FM 225 Midterm

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hayleyjo2
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146472
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FM 225 Midterm
Updated:
2012-04-09 01:46:55
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Fashion merchandising
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Fashion merchandising at FIT
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  1. Marketing channel
    • The flow of goods from point of production to point of consumption
    • Producer > Wholesaler > Retailer > Consumer

    *members are sometimes bypassed in the distribution process in teh interest of time or cost
  2. Vertical integration
    • Performing more than one channel function
    • Everything is done internally; no middle men
    • Feature of private labels
  3. Which type of store facilitates direct contact between producers and consumers?
    Specialty stores
  4. Table of organization
    • Aka organizational chart or pyramid
    • Depicts a company's corporate structure and defines an organization's lines of communication and responsibility
  5. Paul Mazur's retail store organizational structure
    • Headed by President
    • Four major functions include: Merchandising, Publicity, Control ($), and Store management
  6. The separation of buying & selling
    As single-unit retail operations have evolved into multi-unit chains, buying is now a centralized corporate-level function perfored independently from the operation of stores
  7. Contemporary store operations function
    Includes merchandising responsibilities such as (1) assortment planning, (2) merchandise presentation, (3) inventory management
  8. Line function
    Performs mainstream activities fundamental to an organization's mission
  9. Staff function
    Supports or advises line functions but is not directly involved in an organization's mainstream activities
  10. Authority
    Clearly defined through a chain fo command ina line function
  11. Retail merchandising
    Includes all of the activities associated with buying, pricing, presenting, and promoting merchandise at both store and corporate level
  12. Buyer
    Buys and prices merchandise for resale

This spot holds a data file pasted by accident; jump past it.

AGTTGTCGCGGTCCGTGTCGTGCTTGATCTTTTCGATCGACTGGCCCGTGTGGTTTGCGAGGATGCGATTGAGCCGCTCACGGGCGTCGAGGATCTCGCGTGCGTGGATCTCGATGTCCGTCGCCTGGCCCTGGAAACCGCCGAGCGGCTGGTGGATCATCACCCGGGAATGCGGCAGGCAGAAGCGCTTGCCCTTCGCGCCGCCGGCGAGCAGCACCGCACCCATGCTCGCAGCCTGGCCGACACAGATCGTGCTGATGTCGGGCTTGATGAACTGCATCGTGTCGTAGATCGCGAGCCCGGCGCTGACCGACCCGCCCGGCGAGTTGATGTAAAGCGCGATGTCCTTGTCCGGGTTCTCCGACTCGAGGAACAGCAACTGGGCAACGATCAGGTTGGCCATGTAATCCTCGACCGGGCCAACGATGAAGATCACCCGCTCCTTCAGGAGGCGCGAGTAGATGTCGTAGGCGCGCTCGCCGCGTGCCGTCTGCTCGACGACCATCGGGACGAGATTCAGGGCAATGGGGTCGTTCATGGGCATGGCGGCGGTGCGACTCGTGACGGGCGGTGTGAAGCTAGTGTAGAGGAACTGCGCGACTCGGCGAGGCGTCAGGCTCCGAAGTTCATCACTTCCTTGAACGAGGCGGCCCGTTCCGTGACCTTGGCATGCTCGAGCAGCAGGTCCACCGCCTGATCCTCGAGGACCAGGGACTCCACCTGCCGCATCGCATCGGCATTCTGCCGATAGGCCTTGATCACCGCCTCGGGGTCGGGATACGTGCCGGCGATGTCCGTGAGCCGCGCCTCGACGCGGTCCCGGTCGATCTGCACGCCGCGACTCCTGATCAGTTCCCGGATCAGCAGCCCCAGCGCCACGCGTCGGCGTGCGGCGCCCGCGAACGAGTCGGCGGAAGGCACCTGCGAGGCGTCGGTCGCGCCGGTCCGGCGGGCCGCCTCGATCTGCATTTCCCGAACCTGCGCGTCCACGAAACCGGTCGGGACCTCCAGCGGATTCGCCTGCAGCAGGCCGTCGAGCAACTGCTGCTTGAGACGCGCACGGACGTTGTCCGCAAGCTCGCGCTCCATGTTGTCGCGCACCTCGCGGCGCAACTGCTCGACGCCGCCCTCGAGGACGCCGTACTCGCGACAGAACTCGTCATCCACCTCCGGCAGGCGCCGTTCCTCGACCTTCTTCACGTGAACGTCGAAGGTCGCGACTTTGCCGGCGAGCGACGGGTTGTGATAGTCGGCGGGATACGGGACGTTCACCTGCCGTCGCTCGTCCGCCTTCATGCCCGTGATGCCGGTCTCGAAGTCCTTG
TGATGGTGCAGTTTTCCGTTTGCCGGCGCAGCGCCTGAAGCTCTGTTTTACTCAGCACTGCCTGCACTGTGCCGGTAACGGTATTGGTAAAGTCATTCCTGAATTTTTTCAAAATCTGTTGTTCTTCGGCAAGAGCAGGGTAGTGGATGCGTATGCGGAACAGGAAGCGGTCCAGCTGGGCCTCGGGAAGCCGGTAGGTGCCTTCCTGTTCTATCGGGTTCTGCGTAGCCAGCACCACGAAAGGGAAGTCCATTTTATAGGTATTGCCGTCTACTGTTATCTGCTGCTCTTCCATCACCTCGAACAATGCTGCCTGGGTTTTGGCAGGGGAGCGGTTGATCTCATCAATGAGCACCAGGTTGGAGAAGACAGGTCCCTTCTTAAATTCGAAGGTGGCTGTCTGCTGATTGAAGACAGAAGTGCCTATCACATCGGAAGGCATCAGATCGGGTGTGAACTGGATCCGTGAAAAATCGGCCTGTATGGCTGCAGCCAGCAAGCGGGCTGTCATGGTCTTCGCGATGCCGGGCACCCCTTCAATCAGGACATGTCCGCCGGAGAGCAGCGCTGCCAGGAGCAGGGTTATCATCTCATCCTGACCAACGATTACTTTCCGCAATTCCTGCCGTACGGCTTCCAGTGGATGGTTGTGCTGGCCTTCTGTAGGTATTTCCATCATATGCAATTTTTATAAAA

13. Planner
    Projects sales and inventories based on an analysis of sales history, current market trends, and the organization's performance objectives
  14. Distributor (aka "allocator")
    • Allocates arriving shipments of merchandise to individual stores based on each store's capacity, current sales trends, and inventory levels
    • Corrects stock imbalances
  15. Product developer
    • Determines which products to develop internally witht eh store's private label
    • Establishes specifications for the design, production, and packaging of these goods
    • Contracts producers to manufacture the goods according to the specifications
  16. Merchandise procurement responsibilities
    • Buying, planning, distribution, and product development
    • INTERDEPENDENT
  17. Department
    • A group of related merchandise
    • Identified by product line
    • Ex: men's outerwear, men's suits, etc
  18. Division
    • A group of related departments
    • Identified by product line
    • Ex: Men's, women's, etc
  19. Divisional merchandise manager (DMM)
    Monitors the sales, inventories, and assortments of the departments within a specific merchandise division
  20. General merchandise manager (GMM)
    • Manages a group of related merchandise divisions
    • Often at senior management level (VP)
  21. Visual merchandising
    A corporate-level merchandising function responsible for store decor, signage, display, fixturing, and standards for presenting merchandise
  22. Fashion director
    • Responsible for researching dominant color, style, and design trends
    • Communicates this info to buyers and other departments
  23. Store-level merchandising functions ensure that...
    • (1) Merchandise is presented on the selling floor in a manner consistent with a company's visual standards
    • (2) Inventory levels and assortments are appropriate for the store's customers and sales objectives
  24. General manager (aka Store manager)
    • Respnsible for the merchandising and operations of a store
    • Sometiems assisted by an operations manager, HR manager, and/or store merchandise manager
  25. Department manager (aka Sales manager)
    • Uusally reports to a store merchandise manager
    • Responsible for an area defined by department or division
    • Usually includes both merchandising and operational responsibilities